Organisations need to invest in latest IT systems to stay safe and secure

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Organisations need to invest in latest IT systems to stay safe and secure


Global cyber-attack reinforces need for IT security

A cyber-attack using WannaCry ransomware, which hit organisations in 150 countries around the world including the National Health Service in the UK, reinforces the need to keep computer hardware and software as up to date as possible.

The software giant, Microsoft, said the attack should be treated by governments around the world as a “wake-up call”, and blamed them for storing data on software vulnerabilities which could then be accessed by hackers.

It says the latest attack exploited a flaw in its Windows operating system which was first identified by and then stolen from US intelligence. The virus took control of users’ files and demanded payments to restore access.

What can users do?

Microsoft said it had released a Windows security update in March to tackle the problem involved in the latest attack, but many users were yet to run it. The message from Microsoft was to ensure that all Windows updates were downloaded as soon as they were available.

The spread of the WannaCry ransomware attack was said to have affected more than 200,000 computers in various businesses around the world. It was not known how much money had been paid in ransoms to hackers to restore vital systems.

Who has been affected?

The problem has been truly global. Affected organisations and countries have included the Interior Ministry in Russia, where 1,000 computers were said to be infected; France where Renault had to stop production at some of its factories; Spain where telecoms and gas suppliers were hit; the NHS in the UK where 61 organisations were disrupted; and in the US, where delivery firm FedEx was affected by the virus.

What should businesses do to stay secure?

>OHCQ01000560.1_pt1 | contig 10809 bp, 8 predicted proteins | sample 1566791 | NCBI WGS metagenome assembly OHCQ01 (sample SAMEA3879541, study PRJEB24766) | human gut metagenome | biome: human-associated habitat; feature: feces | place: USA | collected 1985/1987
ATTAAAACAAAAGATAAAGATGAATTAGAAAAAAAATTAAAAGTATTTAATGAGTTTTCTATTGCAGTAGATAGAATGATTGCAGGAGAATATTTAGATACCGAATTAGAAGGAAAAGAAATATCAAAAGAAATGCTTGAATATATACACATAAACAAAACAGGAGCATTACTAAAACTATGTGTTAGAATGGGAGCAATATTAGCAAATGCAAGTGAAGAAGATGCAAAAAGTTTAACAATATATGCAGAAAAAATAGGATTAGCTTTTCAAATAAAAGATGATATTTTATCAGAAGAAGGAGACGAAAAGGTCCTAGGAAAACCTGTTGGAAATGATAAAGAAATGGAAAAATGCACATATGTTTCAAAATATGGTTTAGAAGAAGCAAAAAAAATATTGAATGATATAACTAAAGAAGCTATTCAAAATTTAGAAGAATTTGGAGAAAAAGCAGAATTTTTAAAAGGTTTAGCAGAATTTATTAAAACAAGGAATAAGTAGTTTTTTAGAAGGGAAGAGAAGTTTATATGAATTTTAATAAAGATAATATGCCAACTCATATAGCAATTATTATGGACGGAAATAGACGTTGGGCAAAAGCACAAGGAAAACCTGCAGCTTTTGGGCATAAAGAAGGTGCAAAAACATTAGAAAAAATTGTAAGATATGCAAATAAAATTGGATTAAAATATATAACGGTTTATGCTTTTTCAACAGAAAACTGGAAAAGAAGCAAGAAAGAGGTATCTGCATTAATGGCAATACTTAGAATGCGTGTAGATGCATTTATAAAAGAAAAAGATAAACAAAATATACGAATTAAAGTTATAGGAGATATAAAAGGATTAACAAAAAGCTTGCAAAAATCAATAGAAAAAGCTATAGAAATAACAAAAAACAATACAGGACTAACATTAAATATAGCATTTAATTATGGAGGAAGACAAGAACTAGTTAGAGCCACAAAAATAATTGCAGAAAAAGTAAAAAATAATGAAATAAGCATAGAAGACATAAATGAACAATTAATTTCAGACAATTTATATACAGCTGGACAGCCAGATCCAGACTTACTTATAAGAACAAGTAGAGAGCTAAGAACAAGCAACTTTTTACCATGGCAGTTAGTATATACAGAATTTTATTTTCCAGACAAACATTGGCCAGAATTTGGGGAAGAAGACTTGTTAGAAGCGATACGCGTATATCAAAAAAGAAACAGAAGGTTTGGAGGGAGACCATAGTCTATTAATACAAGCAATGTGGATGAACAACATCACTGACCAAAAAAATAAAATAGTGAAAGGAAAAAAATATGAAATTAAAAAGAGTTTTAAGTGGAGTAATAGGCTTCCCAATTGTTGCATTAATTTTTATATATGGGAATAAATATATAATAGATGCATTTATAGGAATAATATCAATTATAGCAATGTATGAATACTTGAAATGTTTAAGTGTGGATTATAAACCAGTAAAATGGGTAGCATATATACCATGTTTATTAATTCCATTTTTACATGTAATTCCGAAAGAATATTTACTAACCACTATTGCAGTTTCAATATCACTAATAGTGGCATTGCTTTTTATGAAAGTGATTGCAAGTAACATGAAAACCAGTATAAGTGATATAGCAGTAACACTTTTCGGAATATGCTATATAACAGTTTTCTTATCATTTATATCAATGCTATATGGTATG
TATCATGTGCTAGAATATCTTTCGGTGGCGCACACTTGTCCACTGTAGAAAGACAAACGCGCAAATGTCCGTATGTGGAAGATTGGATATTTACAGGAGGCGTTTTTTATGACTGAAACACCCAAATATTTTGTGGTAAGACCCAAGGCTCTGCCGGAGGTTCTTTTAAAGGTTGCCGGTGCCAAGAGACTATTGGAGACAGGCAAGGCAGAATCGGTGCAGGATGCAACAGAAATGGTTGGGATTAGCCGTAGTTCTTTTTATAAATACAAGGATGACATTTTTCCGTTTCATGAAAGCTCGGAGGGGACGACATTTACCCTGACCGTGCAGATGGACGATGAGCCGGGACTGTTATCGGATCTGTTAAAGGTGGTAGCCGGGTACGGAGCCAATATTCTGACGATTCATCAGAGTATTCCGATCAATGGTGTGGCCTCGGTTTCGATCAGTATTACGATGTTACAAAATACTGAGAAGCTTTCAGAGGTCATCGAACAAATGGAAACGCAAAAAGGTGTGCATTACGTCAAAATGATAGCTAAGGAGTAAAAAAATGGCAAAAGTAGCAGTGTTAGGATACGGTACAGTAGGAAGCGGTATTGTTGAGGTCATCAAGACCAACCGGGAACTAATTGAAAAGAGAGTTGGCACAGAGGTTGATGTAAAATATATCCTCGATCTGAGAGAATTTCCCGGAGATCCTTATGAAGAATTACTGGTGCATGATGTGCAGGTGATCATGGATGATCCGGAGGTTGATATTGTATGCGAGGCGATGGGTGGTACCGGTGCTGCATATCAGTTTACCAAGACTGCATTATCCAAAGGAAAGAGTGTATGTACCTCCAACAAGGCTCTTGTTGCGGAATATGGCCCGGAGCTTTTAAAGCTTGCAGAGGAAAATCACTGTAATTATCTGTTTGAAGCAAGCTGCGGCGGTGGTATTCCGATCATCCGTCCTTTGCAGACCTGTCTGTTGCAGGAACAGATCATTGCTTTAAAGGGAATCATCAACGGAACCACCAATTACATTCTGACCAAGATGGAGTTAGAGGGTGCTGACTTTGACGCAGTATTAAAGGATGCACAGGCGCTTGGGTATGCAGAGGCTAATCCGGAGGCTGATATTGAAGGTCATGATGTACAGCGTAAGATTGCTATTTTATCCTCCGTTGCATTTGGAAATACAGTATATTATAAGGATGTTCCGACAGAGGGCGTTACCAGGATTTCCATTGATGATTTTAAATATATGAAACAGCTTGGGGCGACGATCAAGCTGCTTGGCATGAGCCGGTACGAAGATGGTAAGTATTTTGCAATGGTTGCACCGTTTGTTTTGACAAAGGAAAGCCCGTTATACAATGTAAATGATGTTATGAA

To protect your organisation against the financial risks of a security breach or data loss, businesses should ensure that their IT manager is implementing the following measures, as advised by the Information Commissioner’s Office.

  • All computers should have a firewall, spyware and anti-virus software installed
  • Operating systems need to be able to receive automatic updates
  • Patches or security updates should be downloaded to cover vulnerabilities
  • Employee internet access should be limited to sites they need to complete their job
  • Employees should be advised not to share passwords.

With regards to sensitive data, businesses need to ensure that it is encrypted, backed-up regularly and that the back-ups are stored at a separate secure location, which is a legal requirement.

To ensure data is protected at the end of a computer’s operating life, businesses should either destroy the individual hard drive or use specialist software to effectively ‘wipe’ the hard drive.

In addition to the preventative measures mentioned above, a business also needs to ensure that it is compliant with all industry-relevant data regulatory bodies, such as the Financial Conduct Authority (FCA), the Payment Card Industry Data Security Standard, ISO 27001, and the Data Protection Act 1998. Failure to comply could result in hefty fines.

Prevention is better than cure

If you believe your organisation needs to bolster its security and backup procedures to protect itself against the current and any future intrusion, then first you have to make sure you have the right tools for the job.

The hard facts are that failure to refresh IT hardware and software on a regular basis can result in catastrophic consequences for companies of all sizes and sectors.

To avoid the potential hazards and the accompanying headaches, what is first required is an in-depth understanding of which applications are running on which platforms.

This must then be combined with a long-term investment strategy which will ensure that all IT functions are renewed or refreshed on a regular and on-going basis.

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